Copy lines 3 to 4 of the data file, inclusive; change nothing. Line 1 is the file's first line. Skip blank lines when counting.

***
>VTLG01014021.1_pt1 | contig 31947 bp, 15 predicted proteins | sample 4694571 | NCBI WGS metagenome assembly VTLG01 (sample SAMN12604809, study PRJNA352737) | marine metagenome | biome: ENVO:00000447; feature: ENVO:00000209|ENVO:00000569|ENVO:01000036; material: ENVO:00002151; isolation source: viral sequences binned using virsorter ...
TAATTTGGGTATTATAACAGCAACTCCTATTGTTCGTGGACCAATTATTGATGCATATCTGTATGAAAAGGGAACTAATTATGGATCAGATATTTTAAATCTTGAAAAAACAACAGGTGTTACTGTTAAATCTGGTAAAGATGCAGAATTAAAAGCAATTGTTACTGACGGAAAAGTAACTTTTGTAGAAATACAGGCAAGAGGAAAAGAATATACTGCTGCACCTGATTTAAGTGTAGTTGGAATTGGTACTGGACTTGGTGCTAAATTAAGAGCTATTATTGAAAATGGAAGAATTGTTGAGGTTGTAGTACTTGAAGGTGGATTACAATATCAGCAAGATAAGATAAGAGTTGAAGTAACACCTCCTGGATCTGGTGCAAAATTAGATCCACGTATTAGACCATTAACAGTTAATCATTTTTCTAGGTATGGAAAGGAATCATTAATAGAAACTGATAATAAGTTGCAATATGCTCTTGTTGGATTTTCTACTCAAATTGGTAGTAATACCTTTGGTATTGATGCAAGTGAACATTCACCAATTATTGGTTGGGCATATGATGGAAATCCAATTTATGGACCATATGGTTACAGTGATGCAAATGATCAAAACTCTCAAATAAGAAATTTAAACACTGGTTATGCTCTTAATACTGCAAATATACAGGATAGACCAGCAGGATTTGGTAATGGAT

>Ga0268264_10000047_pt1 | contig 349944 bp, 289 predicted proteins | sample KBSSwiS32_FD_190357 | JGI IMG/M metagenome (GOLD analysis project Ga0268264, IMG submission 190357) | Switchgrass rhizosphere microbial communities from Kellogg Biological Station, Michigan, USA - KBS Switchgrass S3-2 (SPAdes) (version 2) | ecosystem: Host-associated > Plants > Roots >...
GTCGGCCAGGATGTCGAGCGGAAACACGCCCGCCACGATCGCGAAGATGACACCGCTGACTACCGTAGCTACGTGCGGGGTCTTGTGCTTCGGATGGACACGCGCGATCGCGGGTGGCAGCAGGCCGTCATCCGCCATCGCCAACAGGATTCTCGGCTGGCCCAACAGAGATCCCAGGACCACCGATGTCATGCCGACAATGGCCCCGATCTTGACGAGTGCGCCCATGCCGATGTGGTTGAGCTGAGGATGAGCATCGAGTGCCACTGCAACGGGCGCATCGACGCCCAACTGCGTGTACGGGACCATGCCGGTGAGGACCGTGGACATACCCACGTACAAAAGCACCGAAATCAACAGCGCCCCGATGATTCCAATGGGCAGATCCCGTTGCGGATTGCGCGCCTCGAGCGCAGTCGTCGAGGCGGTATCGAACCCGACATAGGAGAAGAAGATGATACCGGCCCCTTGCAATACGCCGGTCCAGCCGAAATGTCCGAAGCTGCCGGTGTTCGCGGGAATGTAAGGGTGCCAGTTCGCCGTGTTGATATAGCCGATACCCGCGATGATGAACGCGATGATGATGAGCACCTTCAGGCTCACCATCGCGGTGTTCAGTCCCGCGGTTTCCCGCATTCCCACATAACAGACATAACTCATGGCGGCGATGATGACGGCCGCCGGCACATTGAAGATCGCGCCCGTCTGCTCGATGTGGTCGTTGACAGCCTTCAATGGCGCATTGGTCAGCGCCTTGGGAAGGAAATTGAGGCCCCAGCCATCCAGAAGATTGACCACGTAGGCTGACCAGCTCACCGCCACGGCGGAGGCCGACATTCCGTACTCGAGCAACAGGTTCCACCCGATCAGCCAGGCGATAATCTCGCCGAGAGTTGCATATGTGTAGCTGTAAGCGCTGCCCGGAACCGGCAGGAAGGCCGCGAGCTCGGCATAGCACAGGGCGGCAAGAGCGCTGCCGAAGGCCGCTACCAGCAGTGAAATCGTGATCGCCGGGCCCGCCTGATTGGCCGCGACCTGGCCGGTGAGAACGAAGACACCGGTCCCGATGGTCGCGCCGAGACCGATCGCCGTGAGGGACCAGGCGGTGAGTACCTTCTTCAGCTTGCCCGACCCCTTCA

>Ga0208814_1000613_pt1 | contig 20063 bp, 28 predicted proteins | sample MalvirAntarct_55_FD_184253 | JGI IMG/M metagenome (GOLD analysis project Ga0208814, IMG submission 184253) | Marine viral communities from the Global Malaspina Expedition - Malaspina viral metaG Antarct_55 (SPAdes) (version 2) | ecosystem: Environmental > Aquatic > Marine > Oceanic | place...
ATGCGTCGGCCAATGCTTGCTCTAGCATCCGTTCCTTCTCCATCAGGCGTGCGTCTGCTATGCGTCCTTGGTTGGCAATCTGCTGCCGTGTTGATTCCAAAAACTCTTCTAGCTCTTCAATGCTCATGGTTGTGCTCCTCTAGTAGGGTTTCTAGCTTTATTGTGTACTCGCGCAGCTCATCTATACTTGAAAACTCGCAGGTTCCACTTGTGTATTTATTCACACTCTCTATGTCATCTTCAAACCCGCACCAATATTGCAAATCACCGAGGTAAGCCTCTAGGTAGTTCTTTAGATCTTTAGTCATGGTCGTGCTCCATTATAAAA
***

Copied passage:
>Ga0268264_10000047_pt1 | contig 349944 bp, 289 predicted proteins | sample KBSSwiS32_FD_190357 | JGI IMG/M metagenome (GOLD analysis project Ga0268264, IMG submission 190357) | Switchgrass rhizosphere microbial communities from Kellogg Biological Station, Michigan, USA - KBS Switchgrass S3-2 (SPAdes) (version 2) | ecosystem: Host-associated > Plants > Roots >...
GTCGGCCAGGATGTCGAGCGGAAACACGCCCGCCACGATCGCGAAGATGACACCGCTGACTACCGTAGCTACGTGCGGGGTCTTGTGCTTCGGATGGACACGCGCGATCGCGGGTGGCAGCAGGCCGTCATCCGCCATCGCCAACAGGATTCTCGGCTGGCCCAACAGAGATCCCAGGACCACCGATGTCATGCCGACAATGGCCCCGATCTTGACGAGTGCGCCCATGCCGATGTGGTTGAGCTGAGGATGAGCATCGAGTGCCACTGCAACGGGCGCATCGACGCCCAACTGCGTGTACGGGACCATGCCGGTGAGGACCGTGGACATACCCACGTACAAAAGCACCGAAATCAACAGCGCCCCGATGATTCCAATGGGCAGATCCCGTTGCGGATTGCGCGCCTCGAGCGCAGTCGTCGAGGCGGTATCGAACCCGACATAGGAGAAGAAGATGATACCGGCCCCTTGCAATACGCCGGTCCAGCCGAAATGTCCGAAGCTGCCGGTGTTCGCGGGAATGTAAGGGTGCCAGTTCGCCGTGTTGATATAGCCGATACCCGCGATGATGAACGCGATGATGATGAGCACCTTCAGGCTCACCATCGCGGTGTTCAGTCCCGCGGTTTCCCGCATTCCCACATAACAGACATAACTCATGGCGGCGATGATGACGGCCGCCGGCACATTGAAGATCGCGCCCGTCTGCTCGATGTGGTCGTTGACAGCCTTCAATGGCGCATTGGTCAGCGCCTTGGGAAGGAAATTGAGGCCCCAGCCATCCAGAAGATTGACCACGTAGGCTGACCAGCTCACCGCCACGGCGGAGGCCGACATTCCGTACTCGAGCAACAGGTTCCACCCGATCAGCCAGGCGATAATCTCGCCGAGAGTTGCATATGTGTAGCTGTAAGCGCTGCCCGGAACCGGCAGGAAGGCCGCGAGCTCGGCATAGCACAGGGCGGCAAGAGCGCTGCCGAAGGCCGCTACCAGCAGTGAAATCGTGATCGCCGGGCCCGCCTGATTGGCCGCGACCTGGCCGGTGAGAACGAAGACACCGGTCCCGATGGTCGCGCCGAGACCGATCGCCGTGAGGGACCAGGCGGTGAGTACCTTCTTCAGCTTGCCCGACCCCTTCA